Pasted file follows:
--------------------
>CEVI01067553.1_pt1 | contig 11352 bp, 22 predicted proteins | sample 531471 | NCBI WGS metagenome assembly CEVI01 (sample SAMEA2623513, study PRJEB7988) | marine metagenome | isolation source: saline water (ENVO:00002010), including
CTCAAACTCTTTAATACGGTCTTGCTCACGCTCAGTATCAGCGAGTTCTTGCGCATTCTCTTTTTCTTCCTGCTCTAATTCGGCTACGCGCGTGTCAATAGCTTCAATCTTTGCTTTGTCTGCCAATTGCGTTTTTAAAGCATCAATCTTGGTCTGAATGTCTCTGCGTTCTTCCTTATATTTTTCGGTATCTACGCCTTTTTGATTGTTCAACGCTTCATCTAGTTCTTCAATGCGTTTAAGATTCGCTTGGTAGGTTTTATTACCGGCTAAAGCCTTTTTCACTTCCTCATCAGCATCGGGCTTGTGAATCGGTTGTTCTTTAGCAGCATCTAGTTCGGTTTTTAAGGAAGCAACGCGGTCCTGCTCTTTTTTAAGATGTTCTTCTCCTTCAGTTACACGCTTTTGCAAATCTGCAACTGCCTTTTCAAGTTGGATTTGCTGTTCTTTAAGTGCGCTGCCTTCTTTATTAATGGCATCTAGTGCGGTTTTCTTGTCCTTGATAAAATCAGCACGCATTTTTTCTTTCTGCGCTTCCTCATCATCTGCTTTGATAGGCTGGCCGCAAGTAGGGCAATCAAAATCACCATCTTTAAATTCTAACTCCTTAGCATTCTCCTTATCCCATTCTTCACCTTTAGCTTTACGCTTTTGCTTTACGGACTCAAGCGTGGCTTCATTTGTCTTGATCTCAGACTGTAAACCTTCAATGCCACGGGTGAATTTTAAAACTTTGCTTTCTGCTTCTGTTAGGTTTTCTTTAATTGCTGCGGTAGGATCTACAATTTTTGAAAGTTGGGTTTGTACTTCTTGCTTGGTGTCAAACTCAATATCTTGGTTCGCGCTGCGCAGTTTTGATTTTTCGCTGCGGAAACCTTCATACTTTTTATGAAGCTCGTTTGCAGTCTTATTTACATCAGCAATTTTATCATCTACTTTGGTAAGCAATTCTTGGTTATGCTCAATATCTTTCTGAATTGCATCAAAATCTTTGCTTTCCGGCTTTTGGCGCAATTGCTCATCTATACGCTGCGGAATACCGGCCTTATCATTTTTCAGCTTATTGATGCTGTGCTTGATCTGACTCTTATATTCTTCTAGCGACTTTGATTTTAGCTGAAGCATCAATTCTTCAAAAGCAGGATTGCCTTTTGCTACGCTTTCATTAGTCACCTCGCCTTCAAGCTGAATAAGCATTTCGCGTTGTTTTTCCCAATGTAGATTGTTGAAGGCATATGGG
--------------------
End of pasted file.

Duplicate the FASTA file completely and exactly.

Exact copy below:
>CEVI01067553.1_pt1 | contig 11352 bp, 22 predicted proteins | sample 531471 | NCBI WGS metagenome assembly CEVI01 (sample SAMEA2623513, study PRJEB7988) | marine metagenome | isolation source: saline water (ENVO:00002010), including
CTCAAACTCTTTAATACGGTCTTGCTCACGCTCAGTATCAGCGAGTTCTTGCGCATTCTCTTTTTCTTCCTGCTCTAATTCGGCTACGCGCGTGTCAATAGCTTCAATCTTTGCTTTGTCTGCCAATTGCGTTTTTAAAGCATCAATCTTGGTCTGAATGTCTCTGCGTTCTTCCTTATATTTTTCGGTATCTACGCCTTTTTGATTGTTCAACGCTTCATCTAGTTCTTCAATGCGTTTAAGATTCGCTTGGTAGGTTTTATTACCGGCTAAAGCCTTTTTCACTTCCTCATCAGCATCGGGCTTGTGAATCGGTTGTTCTTTAGCAGCATCTAGTTCGGTTTTTAAGGAAGCAACGCGGTCCTGCTCTTTTTTAAGATGTTCTTCTCCTTCAGTTACACGCTTTTGCAAATCTGCAACTGCCTTTTCAAGTTGGATTTGCTGTTCTTTAAGTGCGCTGCCTTCTTTATTAATGGCATCTAGTGCGGTTTTCTTGTCCTTGATAAAATCAGCACGCATTTTTTCTTTCTGCGCTTCCTCATCATCTGCTTTGATAGGCTGGCCGCAAGTAGGGCAATCAAAATCACCATCTTTAAATTCTAACTCCTTAGCATTCTCCTTATCCCATTCTTCACCTTTAGCTTTACGCTTTTGCTTTACGGACTCAAGCGTGGCTTCATTTGTCTTGATCTCAGACTGTAAACCTTCAATGCCACGGGTGAATTTTAAAACTTTGCTTTCTGCTTCTGTTAGGTTTTCTTTAATTGCTGCGGTAGGATCTACAATTTTTGAAAGTTGGGTTTGTACTTCTTGCTTGGTGTCAAACTCAATATCTTGGTTCGCGCTGCGCAGTTTTGATTTTTCGCTGCGGAAACCTTCATACTTTTTATGAAGCTCGTTTGCAGTCTTATTTACATCAGCAATTTTATCATCTACTTTGGTAAGCAATTCTTGGTTATGCTCAATATCTTTCTGAATTGCATCAAAATCTTTGCTTTCCGGCTTTTGGCGCAATTGCTCATCTATACGCTGCGGAATACCGGCCTTATCATTTTTCAGCTTATTGATGCTGTGCTTGATCTGACTCTTATATTCTTCTAGCGACTTTGATTTTAGCTGAAGCATCAATTCTTCAAAAGCAGGATTGCCTTTTGCTACGCTTTCATTAGTCACCTCGCCTTCAAGCTGAATAAGCATTTCGCGTTGTTTTTCCCAATGTAGATTGTTGAAGGCATATGGG